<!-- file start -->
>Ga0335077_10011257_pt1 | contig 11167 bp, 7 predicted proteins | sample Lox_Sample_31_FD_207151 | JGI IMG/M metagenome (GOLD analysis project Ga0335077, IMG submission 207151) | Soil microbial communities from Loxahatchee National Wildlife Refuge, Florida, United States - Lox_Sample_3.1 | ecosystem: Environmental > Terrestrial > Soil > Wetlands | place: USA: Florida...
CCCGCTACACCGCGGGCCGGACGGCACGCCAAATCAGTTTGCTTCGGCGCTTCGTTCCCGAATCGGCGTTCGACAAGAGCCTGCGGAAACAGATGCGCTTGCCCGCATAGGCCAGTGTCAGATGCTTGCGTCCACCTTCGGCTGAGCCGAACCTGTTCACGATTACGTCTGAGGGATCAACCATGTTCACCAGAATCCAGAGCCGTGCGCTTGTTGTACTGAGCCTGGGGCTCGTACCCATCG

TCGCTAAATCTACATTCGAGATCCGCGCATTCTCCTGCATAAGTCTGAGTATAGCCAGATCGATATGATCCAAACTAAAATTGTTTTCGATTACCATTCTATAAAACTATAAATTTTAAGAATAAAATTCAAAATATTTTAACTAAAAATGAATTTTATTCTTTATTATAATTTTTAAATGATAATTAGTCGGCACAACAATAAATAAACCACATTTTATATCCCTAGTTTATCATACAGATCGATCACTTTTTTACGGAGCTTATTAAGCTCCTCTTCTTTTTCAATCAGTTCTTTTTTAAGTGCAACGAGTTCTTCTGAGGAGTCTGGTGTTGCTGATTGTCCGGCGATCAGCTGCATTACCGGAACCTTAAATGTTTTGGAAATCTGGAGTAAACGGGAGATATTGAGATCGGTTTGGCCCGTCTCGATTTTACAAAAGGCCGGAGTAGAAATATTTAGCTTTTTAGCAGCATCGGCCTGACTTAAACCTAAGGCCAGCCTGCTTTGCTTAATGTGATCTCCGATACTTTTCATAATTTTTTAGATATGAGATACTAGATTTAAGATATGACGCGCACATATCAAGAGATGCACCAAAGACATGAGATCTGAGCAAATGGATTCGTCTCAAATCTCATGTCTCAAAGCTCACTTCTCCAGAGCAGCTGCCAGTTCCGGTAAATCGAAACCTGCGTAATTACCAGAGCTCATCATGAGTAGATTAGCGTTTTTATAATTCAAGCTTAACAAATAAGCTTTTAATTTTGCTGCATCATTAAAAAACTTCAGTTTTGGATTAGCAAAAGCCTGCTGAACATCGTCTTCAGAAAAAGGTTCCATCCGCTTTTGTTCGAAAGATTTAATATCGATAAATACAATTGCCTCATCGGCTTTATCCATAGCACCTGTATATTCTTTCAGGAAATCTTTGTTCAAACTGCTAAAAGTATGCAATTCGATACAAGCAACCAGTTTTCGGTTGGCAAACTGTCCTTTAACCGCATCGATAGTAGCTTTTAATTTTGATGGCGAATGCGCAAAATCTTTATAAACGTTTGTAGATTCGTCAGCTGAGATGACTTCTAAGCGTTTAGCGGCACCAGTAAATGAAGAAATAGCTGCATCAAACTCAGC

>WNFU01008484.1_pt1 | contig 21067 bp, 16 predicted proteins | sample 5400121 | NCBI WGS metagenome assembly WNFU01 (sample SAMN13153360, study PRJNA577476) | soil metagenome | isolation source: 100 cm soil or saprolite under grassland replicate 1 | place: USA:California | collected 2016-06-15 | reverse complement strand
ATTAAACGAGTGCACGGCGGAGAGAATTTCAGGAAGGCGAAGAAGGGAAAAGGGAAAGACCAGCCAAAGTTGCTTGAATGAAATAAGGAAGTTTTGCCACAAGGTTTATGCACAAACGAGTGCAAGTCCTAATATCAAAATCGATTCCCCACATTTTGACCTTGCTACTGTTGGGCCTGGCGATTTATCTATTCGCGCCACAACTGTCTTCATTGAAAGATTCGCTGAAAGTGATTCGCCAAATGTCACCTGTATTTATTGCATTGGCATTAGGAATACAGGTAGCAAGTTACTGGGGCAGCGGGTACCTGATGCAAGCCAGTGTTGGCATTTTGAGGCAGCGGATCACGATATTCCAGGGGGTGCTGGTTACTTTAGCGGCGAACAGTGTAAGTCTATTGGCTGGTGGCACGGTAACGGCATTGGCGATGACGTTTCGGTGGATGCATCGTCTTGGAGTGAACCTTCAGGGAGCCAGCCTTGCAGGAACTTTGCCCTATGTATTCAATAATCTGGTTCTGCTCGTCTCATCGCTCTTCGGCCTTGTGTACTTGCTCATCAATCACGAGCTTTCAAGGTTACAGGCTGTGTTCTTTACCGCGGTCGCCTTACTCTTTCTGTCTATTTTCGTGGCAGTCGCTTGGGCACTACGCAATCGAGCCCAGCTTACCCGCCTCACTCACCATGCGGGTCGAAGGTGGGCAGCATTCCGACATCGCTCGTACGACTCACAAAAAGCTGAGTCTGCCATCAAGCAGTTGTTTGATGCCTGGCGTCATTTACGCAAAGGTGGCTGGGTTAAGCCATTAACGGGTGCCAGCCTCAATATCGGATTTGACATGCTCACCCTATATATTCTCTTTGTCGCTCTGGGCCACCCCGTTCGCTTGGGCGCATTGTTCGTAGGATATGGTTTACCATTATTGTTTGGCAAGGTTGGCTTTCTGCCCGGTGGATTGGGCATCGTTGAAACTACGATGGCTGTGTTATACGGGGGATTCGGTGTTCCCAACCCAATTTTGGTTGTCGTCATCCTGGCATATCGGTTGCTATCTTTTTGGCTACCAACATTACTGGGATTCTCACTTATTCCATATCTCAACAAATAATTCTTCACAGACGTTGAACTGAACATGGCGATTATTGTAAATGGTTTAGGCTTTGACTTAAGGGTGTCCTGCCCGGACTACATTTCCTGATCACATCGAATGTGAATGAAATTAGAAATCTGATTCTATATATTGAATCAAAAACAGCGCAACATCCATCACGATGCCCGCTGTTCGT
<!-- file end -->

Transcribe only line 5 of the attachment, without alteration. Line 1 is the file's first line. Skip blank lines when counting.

ATTAAACGAGTGCACGGCGGAGAGAATTTCAGGAAGGCGAAGAAGGGAAAAGGGAAAGACCAGCCAAAGTTGCTTGAATGAAATAAGGAAGTTTTGCCACAAGGTTTATGCACAAACGAGTGCAAGTCCTAATATCAAAATCGATTCCCCACATTTTGACCTTGCTACTGTTGGGCCTGGCGATTTATCTATTCGCGCCACAACTGTCTTCATTGAAAGATTCGCTGAAAGTGATTCGCCAAATGTCACCTGTATTTATTGCATTGGCATTAGGAATACAGGTAGCAAGTTACTGGGGCAGCGGGTACCTGATGCAAGCCAGTGTTGGCATTTTGAGGCAGCGGATCACGATATTCCAGGGGGTGCTGGTTACTTTAGCGGCGAACAGTGTAAGTCTATTGGCTGGTGGCACGGTAACGGCATTGGCGATGACGTTTCGGTGGATGCATCGTCTTGGAGTGAACCTTCAGGGAGCCAGCCTTGCAGGAACTTTGCCCTATGTATTCAATAATCTGGTTCTGCTCGTCTCATCGCTCTTCGGCCTTGTGTACTTGCTCATCAATCACGAGCTTTCAAGGTTACAGGCTGTGTTCTTTACCGCGGTCGCCTTACTCTTTCTGTCTATTTTCGTGGCAGTCGCTTGGGCACTACGCAATCGAGCCCAGCTTACCCGCCTCACTCACCATGCGGGTCGAAGGTGGGCAGCATTCCGACATCGCTCGTACGACTCACAAAAAGCTGAGTCTGCCATCAAGCAGTTGTTTGATGCCTGGCGTCATTTACGCAAAGGTGGCTGGGTTAAGCCATTAACGGGTGCCAGCCTCAATATCGGATTTGACATGCTCACCCTATATATTCTCTTTGTCGCTCTGGGCCACCCCGTTCGCTTGGGCGCATTGTTCGTAGGATATGGTTTACCATTATTGTTTGGCAAGGTTGGCTTTCTGCCCGGTGGATTGGGCATCGTTGAAACTACGATGGCTGTGTTATACGGGGGATTCGGTGTTCCCAACCCAATTTTGGTTGTCGTCATCCTGGCATATCGGTTGCTATCTTTTTGGCTACCAACATTACTGGGATTCTCACTTATTCCATATCTCAACAAATAATTCTTCACAGACGTTGAACTGAACATGGCGATTATTGTAAATGGTTTAGGCTTTGACTTAAGGGTGTCCTGCCCGGACTACATTTCCTGATCACATCGAATGTGAATGAAATTAGAAATCTGATTCTATATATTGAATCAAAAACAGCGCAACATCCATCACGATGCCCGCTGTTCGT